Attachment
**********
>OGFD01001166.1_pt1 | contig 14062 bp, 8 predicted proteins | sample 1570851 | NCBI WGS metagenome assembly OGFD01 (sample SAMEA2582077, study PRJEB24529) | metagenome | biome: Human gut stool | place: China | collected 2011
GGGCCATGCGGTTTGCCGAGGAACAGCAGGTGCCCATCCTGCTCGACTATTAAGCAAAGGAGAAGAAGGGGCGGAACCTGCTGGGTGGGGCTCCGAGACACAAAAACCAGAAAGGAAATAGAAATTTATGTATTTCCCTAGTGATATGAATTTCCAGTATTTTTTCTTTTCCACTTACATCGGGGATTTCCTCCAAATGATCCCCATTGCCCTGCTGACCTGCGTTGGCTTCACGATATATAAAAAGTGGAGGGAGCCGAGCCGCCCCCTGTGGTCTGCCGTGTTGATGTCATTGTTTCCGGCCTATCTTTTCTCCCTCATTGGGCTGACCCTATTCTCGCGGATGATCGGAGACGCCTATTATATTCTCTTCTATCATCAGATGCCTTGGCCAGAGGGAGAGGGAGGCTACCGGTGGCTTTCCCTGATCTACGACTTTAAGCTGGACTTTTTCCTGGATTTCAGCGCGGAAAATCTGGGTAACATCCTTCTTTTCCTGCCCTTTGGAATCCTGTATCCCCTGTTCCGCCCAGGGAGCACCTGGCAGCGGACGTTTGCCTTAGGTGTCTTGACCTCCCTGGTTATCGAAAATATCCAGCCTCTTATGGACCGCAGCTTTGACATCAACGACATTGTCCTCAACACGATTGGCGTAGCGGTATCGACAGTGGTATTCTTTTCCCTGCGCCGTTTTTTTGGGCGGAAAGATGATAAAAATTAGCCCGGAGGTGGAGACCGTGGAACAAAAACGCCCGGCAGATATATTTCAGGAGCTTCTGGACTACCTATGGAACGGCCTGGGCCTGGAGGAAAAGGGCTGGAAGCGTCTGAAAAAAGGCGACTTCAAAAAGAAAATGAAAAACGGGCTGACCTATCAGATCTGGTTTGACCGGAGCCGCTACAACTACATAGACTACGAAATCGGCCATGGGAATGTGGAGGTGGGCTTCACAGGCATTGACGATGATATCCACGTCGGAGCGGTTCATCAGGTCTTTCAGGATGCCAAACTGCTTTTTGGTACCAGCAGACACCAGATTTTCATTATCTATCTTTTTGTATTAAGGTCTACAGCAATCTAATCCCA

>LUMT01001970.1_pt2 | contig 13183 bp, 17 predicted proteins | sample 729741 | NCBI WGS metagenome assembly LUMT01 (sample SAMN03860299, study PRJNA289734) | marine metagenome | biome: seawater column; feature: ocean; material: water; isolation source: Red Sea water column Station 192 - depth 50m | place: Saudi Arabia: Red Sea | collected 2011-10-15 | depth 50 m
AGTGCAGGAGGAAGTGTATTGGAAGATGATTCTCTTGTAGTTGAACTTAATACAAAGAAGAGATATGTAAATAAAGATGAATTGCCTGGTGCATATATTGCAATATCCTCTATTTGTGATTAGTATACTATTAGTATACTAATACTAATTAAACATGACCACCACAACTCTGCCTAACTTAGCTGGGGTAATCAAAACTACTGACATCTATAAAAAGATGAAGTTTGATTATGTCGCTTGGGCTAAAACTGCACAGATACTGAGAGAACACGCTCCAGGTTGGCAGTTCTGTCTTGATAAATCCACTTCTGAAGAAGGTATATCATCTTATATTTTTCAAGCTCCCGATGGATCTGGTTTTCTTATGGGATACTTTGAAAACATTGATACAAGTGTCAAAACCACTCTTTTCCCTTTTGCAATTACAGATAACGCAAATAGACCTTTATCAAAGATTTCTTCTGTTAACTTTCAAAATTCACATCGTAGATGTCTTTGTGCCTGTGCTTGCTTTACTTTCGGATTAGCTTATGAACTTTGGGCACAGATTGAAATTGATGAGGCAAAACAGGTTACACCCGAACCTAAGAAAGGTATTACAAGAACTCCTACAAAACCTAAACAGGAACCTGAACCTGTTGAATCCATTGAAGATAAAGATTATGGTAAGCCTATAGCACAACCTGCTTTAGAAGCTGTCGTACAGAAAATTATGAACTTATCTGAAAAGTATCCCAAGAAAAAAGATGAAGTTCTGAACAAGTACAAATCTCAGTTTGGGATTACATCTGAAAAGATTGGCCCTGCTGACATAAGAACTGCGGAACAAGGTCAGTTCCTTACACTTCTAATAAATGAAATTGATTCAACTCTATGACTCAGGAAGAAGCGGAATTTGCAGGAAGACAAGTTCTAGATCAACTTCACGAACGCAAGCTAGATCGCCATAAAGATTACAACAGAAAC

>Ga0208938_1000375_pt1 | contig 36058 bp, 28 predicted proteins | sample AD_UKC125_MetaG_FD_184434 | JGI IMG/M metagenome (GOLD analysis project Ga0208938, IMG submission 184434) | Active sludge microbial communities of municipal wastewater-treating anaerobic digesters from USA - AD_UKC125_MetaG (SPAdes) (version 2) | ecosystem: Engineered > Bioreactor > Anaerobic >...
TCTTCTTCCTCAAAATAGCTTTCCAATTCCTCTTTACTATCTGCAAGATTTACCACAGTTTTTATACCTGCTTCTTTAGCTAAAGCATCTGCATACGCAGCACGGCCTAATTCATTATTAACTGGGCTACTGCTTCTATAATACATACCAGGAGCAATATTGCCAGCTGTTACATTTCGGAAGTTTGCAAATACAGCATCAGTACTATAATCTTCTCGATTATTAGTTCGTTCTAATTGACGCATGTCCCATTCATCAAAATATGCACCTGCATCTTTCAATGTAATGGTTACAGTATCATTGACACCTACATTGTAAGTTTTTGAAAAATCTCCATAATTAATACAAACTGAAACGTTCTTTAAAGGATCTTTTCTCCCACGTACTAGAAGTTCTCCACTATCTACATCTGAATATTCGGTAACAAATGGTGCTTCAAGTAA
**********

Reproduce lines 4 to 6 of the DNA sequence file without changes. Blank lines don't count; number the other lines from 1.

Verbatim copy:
AGTGCAGGAGGAAGTGTATTGGAAGATGATTCTCTTGTAGTTGAACTTAATACAAAGAAGAGATATGTAAATAAAGATGAATTGCCTGGTGCATATATTGCAATATCCTCTATTTGTGATTAGTATACTATTAGTATACTAATACTAATTAAACATGACCACCACAACTCTGCCTAACTTAGCTGGGGTAATCAAAACTACTGACATCTATAAAAAGATGAAGTTTGATTATGTCGCTTGGGCTAAAACTGCACAGATACTGAGAGAACACGCTCCAGGTTGGCAGTTCTGTCTTGATAAATCCACTTCTGAAGAAGGTATATCATCTTATATTTTTCAAGCTCCCGATGGATCTGGTTTTCTTATGGGATACTTTGAAAACATTGATACAAGTGTCAAAACCACTCTTTTCCCTTTTGCAATTACAGATAACGCAAATAGACCTTTATCAAAGATTTCTTCTGTTAACTTTCAAAATTCACATCGTAGATGTCTTTGTGCCTGTGCTTGCTTTACTTTCGGATTAGCTTATGAACTTTGGGCACAGATTGAAATTGATGAGGCAAAACAGGTTACACCCGAACCTAAGAAAGGTATTACAAGAACTCCTACAAAACCTAAACAGGAACCTGAACCTGTTGAATCCATTGAAGATAAAGATTATGGTAAGCCTATAGCACAACCTGCTTTAGAAGCTGTCGTACAGAAAATTATGAACTTATCTGAAAAGTATCCCAAGAAAAAAGATGAAGTTCTGAACAAGTACAAATCTCAGTTTGGGATTACATCTGAAAAGATTGGCCCTGCTGACATAAGAACTGCGGAACAAGGTCAGTTCCTTACACTTCTAATAAATGAAATTGATTCAACTCTATGACTCAGGAAGAAGCGGAATTTGCAGGAAGACAAGTTCTAGATCAACTTCACGAACGCAAGCTAGATCGCCATAAAGATTACAACAGAAAC

>Ga0208938_1000375_pt1 | contig 36058 bp, 28 predicted proteins | sample AD_UKC125_MetaG_FD_184434 | JGI IMG/M metagenome (GOLD analysis project Ga0208938, IMG submission 184434) | Active sludge microbial communities of municipal wastewater-treating anaerobic digesters from USA - AD_UKC125_MetaG (SPAdes) (version 2) | ecosystem: Engineered > Bioreactor > Anaerobic >...
TCTTCTTCCTCAAAATAGCTTTCCAATTCCTCTTTACTATCTGCAAGATTTACCACAGTTTTTATACCTGCTTCTTTAGCTAAAGCATCTGCATACGCAGCACGGCCTAATTCATTATTAACTGGGCTACTGCTTCTATAATACATACCAGGAGCAATATTGCCAGCTGTTACATTTCGGAAGTTTGCAAATACAGCATCAGTACTATAATCTTCTCGATTATTAGTTCGTTCTAATTGACGCATGTCCCATTCATCAAAATATGCACCTGCATCTTTCAATGTAATGGTTACAGTATCATTGACACCTACATTGTAAGTTTTTGAAAAATCTCCATAATTAATACAAACTGAAACGTTCTTTAAAGGATCTTTTCTCCCACGTACTAGAAGTTCTCCACTATCTACATCTGAATATTCGGTAACAAATGGTGCTTCAAGTAA